Looking for changes in your pet

Cats, Dogs, Pet health

Small changes in your pet’s behaviour and habits could be a sign of an ongoing illness or injury. Cats, in particular, are very good at hiding when they are in pain as they don’t like to appear vulnerable. Catching an injury or illness early can make a big difference to your pet’s future health.

Keeping a pet diary means you can track anything which is intermittent so you can find a pattern and recognise how long this issue has been going on. This is very useful if you need to speak to an expert, such as a vet or behaviourist. 

If your pet is injured or has a sudden change in behaviour, then take them to a vet immediately.

Here’s some things to look out for, for both cats and dogs.

Changes when being touched

  • Tension in their face when being fussed or groomed if they are normally comfortable with it.
  • Snappy when touched or played with when they didn’t use to be.
  • Tender when touched – their skin/fur may ripple when you touch it, much like a shiver down the spine for us.
  • Overgrooming on one spot – you’ll see this especially with bare patches on their joints and paws.

Puppy dog mouthing

Changes in activity 

  • Not keen to play, go for a walk or go outside.
  • Staying in bed for longer, not getting up even when a favourite person visits.
  • Not using their higher-up snoozing spots or going up onto the sofa.
  • Not sitting or lying down as quickly or easily as they normally do.

cat on a windowsill

Changes in eating and drinking

  • Eating more or eating less than usual. This could include scavenging for food, getting into bins or getting snappy over keeping treats when they didn’t use to.
  • Drinking more or less than usual. Are you filling up their water bowl more than you used to?

dog bin raiding_scavenging for food

Changes in toileting

  • Straining to wee or poop (taking longer over it than normal) or going to the toilet without much warning. For cats, look for them missing their litter tray or toileting in the house when they usually go outside.
  • Changes in their poop or wee. Is it softer, harder or does it have blood in it?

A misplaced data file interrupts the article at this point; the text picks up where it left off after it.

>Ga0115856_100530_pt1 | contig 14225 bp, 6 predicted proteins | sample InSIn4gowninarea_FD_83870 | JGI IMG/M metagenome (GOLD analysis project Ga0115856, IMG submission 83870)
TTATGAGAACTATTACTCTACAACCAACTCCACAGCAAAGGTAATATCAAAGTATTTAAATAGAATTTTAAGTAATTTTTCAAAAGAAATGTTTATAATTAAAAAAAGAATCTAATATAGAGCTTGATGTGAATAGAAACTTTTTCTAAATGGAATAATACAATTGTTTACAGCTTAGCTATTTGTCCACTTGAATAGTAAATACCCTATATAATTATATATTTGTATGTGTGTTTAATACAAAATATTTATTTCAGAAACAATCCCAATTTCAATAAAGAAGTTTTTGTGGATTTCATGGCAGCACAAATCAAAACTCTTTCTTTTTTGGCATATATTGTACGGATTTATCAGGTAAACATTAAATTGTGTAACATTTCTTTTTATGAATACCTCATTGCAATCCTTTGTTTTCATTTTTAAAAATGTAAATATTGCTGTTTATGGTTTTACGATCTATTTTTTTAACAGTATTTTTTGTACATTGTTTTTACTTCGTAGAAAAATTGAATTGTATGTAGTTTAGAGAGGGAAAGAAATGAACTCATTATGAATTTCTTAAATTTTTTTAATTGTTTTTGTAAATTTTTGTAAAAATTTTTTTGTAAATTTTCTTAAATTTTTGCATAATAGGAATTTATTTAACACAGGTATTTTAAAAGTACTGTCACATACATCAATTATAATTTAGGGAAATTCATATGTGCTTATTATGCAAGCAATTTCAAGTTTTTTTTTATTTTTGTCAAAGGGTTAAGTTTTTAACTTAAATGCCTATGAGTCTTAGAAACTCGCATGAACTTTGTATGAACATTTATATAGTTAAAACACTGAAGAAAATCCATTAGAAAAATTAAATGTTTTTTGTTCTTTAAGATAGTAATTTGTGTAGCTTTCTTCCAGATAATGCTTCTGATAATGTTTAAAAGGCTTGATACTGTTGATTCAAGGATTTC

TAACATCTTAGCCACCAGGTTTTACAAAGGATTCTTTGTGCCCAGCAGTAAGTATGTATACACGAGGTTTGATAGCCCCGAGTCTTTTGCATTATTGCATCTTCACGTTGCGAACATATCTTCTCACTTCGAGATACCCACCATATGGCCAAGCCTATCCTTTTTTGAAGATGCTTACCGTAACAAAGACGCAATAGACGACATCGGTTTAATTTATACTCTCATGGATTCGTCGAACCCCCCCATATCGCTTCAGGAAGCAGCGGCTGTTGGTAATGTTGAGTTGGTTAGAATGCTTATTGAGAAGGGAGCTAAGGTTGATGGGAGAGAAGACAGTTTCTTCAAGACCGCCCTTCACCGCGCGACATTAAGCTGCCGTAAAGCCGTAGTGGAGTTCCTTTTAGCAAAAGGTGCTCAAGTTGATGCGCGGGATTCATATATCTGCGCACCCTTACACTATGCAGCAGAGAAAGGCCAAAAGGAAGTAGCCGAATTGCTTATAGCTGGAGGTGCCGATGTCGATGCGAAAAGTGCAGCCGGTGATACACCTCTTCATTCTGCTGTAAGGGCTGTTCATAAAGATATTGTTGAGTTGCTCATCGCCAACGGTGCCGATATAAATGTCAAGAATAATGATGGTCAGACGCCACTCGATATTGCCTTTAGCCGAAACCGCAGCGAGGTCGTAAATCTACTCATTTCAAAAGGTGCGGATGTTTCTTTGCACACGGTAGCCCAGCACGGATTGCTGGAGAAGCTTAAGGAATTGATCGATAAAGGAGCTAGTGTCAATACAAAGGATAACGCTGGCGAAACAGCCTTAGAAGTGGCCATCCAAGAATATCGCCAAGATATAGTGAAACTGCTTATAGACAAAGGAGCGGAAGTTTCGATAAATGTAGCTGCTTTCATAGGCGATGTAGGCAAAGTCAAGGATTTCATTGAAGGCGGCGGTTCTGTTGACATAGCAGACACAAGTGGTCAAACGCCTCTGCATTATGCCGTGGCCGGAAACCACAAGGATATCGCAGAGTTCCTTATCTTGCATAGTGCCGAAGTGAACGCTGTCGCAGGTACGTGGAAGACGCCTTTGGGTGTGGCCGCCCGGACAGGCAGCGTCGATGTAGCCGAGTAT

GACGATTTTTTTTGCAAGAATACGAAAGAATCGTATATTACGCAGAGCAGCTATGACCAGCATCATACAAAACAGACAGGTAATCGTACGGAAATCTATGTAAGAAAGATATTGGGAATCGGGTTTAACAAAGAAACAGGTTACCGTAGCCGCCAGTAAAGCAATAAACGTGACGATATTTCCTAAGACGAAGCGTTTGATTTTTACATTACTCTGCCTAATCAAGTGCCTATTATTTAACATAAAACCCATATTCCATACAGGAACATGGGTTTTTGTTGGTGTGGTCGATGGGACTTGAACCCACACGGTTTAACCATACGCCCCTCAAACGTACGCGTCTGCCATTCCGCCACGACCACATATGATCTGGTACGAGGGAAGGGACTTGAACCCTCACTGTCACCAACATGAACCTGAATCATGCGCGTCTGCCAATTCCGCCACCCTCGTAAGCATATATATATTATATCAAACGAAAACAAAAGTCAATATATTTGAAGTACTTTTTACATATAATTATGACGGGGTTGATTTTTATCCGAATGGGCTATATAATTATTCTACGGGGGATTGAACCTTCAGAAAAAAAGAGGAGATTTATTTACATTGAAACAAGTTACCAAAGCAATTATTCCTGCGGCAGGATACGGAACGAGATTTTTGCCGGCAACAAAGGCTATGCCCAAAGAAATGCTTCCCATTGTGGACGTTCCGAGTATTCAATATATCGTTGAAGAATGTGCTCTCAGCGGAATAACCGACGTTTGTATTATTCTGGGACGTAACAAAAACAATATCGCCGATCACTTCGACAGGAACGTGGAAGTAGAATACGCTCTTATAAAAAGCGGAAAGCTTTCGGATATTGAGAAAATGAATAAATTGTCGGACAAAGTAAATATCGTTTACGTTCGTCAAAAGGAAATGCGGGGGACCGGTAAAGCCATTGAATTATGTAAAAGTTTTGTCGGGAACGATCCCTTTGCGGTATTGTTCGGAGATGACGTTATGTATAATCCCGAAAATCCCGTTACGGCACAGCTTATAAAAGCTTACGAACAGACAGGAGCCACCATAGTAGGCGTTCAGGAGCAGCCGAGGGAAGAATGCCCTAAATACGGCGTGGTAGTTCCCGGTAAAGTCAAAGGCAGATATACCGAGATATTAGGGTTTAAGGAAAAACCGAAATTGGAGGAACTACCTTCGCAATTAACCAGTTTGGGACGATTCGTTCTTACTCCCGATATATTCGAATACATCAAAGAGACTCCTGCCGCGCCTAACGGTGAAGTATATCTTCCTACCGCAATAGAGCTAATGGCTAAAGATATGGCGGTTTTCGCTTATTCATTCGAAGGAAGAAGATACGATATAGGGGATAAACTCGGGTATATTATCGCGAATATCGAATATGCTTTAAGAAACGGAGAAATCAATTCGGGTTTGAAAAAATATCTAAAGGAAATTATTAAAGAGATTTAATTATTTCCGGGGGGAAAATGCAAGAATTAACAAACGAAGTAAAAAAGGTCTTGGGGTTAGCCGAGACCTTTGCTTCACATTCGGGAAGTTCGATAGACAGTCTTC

TOP TIP: For cats, it is good to have a litter tray indoors even if they usually go outside. It gives them a choice, you can monitor their poop for changes, and if they need it then it saves your carpet! 

cat toileting in a litter tray

Taking action

If you don’t already have a pet diary, monitor for a few days – unless they have blood in their poop/wee/vomit in which case take them to a vet straight away. Let them take it easy whilst you monitor them, don’t push them to go outside if they don’t want to. 

Stress and pain can have very similar symptoms, so consider these questions to help your vet work out what may be the cause:

•    Has there been a change in their food?
•    Have you changed their litter or where the litter tray is placed?
•    Have they had injuries before in the place they are tender in?
•    Has there been a change in the house recently – have you redecorated, have people moved in or moved out?
•    Has their routine changed? Perhaps a change in your job or routine has also changed their routine.
•    Are there new cats or dogs in the neighbourhood?

Don’t panic, and don’t Dr Google it! Especially don’t medicate them yourself – human medications can be poisonous to pets, even if they are for the same issues.

Now, book an appointment with your vet and tell them about the changes you have been noticing. Even if it seems to be stress-related, a good behaviourist will ask you to see a vet before their consultation to rule out anything medical, so it is never a wasted trip.


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